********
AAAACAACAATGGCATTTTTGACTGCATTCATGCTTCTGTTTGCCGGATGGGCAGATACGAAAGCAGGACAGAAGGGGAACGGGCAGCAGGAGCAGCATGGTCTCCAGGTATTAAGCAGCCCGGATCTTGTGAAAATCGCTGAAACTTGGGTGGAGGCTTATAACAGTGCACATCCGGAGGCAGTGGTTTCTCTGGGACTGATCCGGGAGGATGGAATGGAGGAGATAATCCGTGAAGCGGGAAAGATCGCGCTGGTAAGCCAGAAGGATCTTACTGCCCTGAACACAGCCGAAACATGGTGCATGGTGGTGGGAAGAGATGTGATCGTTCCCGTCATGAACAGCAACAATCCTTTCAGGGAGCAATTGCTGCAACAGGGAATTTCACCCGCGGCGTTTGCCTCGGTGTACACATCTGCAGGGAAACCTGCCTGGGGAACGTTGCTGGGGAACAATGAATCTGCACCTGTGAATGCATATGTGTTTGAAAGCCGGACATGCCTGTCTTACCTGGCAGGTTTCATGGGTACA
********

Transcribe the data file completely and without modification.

AAAACAACAATGGCATTTTTGACTGCATTCATGCTTCTGTTTGCCGGATGGGCAGATACGAAAGCAGGACAGAAGGGGAACGGGCAGCAGGAGCAGCATGGTCTCCAGGTATTAAGCAGCCCGGATCTTGTGAAAATCGCTGAAACTTGGGTGGAGGCTTATAACAGTGCACATCCGGAGGCAGTGGTTTCTCTGGGACTGATCCGGGAGGATGGAATGGAGGAGATAATCCGTGAAGCGGGAAAGATCGCGCTGGTAAGCCAGAAGGATCTTACTGCCCTGAACACAGCCGAAACATGGTGCATGGTGGTGGGAAGAGATGTGATCGTTCCCGTCATGAACAGCAACAATCCTTTCAGGGAGCAATTGCTGCAACAGGGAATTTCACCCGCGGCGTTTGCCTCGGTGTACACATCTGCAGGGAAACCTGCCTGGGGAACGTTGCTGGGGAACAATGAATCTGCACCTGTGAATGCATATGTGTTTGAAAGCCGGACATGCCTGTCTTACCTGGCAGGTTTCATGGGTACA